The Friday before Spring Break, usually one of the craziest days of the year, we held the gaze of 40 sets of 4th grade eyes. No one wanted to miss a word of what we were about to discuss…today ended the wonder…today we would answer the question “What is Genius Hour?” I had teased my kids with the idea of studying anything THEY wanted for 30 minutes each Friday. It had been on the class calendar twice already, and each time it had been moved. They were mesmerized….
After viewing a few videos collected by experienced GH teachers (see them from Hugh the Teacher here) and some talk from the two of us and our technology guru, who had, in her classroom, finished a few Genius Hour projects, the real questions started.
“Can I do my project on Legos?”
“I really like horses…”
“Me and my friend really want to do something about soccer.”
“Is it OK to study the planets?”
“So you are saying, like, anything is OK…really?”
I sent a form home over the break and set up a Q and A in Netschool, in case anyone needed help with their projects over Spring Break. I was ready. They were ready. And we were all more than excited…
The day we came back the questions began again.
“If I need to talk to a baker, can you help?”
“Do you think I could find out how to do this?”
“Can we really study ANYTHING?”
YES! YES! YES! I let them know they needed to consider just these 3 questions:
Why is this important to you? Could it/why should it be important to others? How will you teach others what you learned?
The last would be a presentation of some sort, but they could determine what that would be. We have done a few presentation tools, but with the help of our dear LMS, we can learn more, I told them confidently.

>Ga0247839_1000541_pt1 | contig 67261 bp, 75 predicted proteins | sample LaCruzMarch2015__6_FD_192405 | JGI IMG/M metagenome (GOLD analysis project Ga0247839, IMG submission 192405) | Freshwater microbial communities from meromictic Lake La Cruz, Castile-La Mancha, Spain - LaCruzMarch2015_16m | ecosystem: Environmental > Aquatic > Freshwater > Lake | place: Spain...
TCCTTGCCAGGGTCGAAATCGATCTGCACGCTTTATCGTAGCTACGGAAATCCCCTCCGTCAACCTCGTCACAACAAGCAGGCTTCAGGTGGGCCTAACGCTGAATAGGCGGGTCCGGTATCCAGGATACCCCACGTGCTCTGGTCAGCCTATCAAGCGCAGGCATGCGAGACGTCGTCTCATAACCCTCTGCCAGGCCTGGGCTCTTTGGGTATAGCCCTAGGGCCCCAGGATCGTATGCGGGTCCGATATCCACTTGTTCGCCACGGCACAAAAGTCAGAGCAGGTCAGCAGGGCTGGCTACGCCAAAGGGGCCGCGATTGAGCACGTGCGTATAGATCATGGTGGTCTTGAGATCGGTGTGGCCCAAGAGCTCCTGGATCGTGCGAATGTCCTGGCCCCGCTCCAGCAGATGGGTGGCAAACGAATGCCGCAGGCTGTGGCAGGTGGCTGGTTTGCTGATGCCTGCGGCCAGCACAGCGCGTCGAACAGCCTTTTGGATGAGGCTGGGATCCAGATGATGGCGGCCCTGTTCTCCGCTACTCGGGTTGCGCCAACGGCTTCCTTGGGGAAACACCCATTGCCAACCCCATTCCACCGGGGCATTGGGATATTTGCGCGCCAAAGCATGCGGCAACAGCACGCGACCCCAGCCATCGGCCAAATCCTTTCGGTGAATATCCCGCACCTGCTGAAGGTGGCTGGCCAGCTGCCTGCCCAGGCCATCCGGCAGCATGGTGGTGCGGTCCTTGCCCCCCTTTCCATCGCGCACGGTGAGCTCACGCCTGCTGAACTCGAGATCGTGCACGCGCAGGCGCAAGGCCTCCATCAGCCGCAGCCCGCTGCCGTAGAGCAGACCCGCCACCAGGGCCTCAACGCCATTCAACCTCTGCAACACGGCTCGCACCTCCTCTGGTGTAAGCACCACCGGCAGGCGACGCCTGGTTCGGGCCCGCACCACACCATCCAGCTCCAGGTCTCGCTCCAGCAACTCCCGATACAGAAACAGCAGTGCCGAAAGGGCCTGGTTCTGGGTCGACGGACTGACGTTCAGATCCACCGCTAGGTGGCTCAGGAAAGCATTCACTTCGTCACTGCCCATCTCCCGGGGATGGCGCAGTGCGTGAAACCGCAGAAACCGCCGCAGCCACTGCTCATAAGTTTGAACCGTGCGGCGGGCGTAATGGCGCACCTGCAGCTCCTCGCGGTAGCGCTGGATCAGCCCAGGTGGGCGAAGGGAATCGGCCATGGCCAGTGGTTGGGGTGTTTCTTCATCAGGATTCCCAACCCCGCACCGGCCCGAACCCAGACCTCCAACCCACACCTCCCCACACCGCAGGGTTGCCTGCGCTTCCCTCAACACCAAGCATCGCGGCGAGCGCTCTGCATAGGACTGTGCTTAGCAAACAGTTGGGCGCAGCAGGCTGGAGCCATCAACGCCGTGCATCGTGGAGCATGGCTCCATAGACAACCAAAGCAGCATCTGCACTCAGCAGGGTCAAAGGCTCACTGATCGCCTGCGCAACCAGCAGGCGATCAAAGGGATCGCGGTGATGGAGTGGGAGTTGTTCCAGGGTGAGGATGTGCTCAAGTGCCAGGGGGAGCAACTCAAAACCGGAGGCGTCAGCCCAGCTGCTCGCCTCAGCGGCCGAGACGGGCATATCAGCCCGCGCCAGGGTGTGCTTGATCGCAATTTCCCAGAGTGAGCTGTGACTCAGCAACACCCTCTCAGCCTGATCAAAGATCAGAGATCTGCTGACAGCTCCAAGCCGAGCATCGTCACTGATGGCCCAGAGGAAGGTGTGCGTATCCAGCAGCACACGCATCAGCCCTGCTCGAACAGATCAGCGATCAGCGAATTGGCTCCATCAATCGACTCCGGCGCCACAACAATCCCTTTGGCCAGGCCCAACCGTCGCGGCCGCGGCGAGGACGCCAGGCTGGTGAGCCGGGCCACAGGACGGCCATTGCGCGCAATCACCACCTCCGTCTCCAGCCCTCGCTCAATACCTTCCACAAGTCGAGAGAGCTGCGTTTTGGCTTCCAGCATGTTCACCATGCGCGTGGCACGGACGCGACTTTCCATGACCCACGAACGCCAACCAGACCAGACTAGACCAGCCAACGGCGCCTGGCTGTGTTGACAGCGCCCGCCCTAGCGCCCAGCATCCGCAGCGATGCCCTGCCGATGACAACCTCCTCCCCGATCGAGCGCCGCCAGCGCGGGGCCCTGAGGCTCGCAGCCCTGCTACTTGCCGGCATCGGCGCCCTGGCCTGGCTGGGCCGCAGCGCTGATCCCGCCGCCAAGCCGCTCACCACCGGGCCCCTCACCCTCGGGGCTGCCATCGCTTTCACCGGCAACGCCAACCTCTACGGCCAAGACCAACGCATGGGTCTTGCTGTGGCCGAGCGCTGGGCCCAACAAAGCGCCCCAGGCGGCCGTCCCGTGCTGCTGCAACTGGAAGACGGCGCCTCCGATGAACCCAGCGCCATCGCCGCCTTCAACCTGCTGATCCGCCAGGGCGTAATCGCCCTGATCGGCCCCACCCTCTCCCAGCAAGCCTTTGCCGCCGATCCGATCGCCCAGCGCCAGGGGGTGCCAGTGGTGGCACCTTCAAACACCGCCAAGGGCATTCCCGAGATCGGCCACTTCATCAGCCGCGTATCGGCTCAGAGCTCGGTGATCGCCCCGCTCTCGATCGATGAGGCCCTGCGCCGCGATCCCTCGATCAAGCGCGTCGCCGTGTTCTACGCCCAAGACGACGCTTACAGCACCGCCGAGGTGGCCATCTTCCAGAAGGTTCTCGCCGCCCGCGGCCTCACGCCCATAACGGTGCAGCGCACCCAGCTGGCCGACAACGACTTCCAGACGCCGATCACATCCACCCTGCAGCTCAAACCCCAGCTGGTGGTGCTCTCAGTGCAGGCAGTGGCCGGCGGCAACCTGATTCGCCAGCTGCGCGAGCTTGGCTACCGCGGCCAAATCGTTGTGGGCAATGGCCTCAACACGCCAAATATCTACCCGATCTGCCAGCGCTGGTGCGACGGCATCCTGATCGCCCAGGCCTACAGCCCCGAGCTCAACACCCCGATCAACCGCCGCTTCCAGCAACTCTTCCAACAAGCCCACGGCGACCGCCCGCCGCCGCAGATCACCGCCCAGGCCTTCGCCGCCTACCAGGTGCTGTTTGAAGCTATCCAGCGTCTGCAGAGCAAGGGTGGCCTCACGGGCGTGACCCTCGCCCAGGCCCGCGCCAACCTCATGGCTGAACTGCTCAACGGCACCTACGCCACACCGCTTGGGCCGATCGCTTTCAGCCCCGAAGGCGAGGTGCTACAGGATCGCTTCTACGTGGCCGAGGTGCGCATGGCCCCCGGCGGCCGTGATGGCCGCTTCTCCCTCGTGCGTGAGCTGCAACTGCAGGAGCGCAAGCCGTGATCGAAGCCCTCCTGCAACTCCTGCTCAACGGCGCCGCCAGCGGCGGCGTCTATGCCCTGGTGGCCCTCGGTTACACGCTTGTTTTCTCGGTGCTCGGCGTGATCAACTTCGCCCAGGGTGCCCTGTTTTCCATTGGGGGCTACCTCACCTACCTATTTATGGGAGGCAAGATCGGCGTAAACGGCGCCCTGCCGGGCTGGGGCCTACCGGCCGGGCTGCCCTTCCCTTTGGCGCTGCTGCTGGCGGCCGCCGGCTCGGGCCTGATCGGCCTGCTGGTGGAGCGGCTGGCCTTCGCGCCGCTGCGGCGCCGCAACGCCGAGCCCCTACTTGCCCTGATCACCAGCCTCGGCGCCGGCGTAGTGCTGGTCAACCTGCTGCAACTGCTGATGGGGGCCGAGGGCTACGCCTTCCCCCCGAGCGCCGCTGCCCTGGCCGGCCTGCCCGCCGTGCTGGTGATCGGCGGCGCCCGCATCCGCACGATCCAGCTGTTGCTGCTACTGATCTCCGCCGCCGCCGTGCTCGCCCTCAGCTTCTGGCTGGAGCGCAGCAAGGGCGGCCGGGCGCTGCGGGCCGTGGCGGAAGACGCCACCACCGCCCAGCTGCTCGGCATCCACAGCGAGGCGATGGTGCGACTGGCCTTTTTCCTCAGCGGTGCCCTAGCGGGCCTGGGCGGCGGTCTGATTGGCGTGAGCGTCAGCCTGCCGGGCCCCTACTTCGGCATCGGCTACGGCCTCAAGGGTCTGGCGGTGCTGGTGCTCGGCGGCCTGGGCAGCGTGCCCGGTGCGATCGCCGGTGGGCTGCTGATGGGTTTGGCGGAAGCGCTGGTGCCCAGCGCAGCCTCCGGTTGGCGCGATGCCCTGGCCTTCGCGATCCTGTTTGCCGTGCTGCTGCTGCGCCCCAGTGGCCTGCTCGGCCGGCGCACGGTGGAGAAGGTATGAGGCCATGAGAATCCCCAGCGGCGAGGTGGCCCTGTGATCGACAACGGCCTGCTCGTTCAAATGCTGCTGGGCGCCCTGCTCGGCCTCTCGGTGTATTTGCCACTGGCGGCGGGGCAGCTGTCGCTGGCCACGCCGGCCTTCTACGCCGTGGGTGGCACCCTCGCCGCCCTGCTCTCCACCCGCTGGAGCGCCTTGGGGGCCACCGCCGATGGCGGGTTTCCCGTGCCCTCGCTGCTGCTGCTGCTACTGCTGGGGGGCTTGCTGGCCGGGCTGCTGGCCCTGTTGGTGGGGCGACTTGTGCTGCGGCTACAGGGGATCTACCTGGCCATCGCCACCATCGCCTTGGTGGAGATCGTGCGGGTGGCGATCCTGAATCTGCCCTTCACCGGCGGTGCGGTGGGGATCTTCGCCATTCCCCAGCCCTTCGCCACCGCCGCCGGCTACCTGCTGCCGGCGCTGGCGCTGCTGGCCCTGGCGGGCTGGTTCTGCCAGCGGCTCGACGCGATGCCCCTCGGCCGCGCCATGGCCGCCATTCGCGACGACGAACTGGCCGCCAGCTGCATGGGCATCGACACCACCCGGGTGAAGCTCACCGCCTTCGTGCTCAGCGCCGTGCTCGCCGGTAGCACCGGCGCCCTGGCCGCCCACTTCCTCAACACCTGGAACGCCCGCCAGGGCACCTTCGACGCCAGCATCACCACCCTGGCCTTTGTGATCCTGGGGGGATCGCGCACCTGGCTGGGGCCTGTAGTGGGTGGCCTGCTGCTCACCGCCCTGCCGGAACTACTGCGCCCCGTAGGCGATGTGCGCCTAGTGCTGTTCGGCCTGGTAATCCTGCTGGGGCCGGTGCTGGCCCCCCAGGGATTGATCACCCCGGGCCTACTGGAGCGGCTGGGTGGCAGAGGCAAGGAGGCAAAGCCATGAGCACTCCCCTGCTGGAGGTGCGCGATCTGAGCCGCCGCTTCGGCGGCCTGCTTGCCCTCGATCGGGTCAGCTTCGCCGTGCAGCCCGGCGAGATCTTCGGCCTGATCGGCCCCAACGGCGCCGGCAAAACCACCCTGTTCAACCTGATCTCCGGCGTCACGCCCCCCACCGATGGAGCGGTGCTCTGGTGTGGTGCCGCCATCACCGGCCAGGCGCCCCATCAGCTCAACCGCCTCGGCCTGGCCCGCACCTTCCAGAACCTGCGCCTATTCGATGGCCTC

Fueled by the power of my #geniushour PLN and resources, I knew this would be the beginning of something incredible.
The projects proposed in the second session blew us away! Yes, we did have to reel a few in a bit, but most were practical projects and things that a kid could do by himself. Some would work in groups, building robots or websites, some would start researching their own genealogy or creating a new uniform or even shoes for a sport they love. One of my favorite projects involved baking a cake with cookies inside. And of course, her final project will be to present the how-to (using Snapguide, probably) and BRING THE CAKE! Aw yeah….
My kids were hooked…nothing had held their attention like this self-directed learning. All I could think was “Where has THIS been all of my life?!?”—kind of like I felt when I really understood how to do a PBL! When 2:30 rolled around, they begged for a few minutes more! WHAT?!? It was 2:30 on a FRIDAY, and my kids wanted to work longer? Yeah, seriously…
Week two spilled into today, and I had to set parameters for the GH projects. They want to finish work, come in at recess, and stay after school just to do more. I had to let them know when we could and could not work (the time on Fridays, early mornings before the bell, and during recess) or else they spent the daydreaming, talking, and planning! It was hard to say though, because GH is not only their favorite time of the week but mine, too. This was said with pride in their enthusiasm for learning but sadness that all learning does not get to happen this way….yet….
As I prepare myself and my team for a more inquiry-based approach to 4th grade learning, I plan to use my GH experience as a jumping off point. And I question, if we can do it right, could every subject be this interesting? Everything, even the “boring” things, like phases of the moon (which for some reason just gets me down every year 🙂 ). I’m looking to a few great books like this one, the forward-thinking teachers in my school and district, and my trusty PLN for those answers!
GH is everything I thought it would be—this messy, crazy, loud teacher’s dream come true! And I can’t wait to see what will happen next!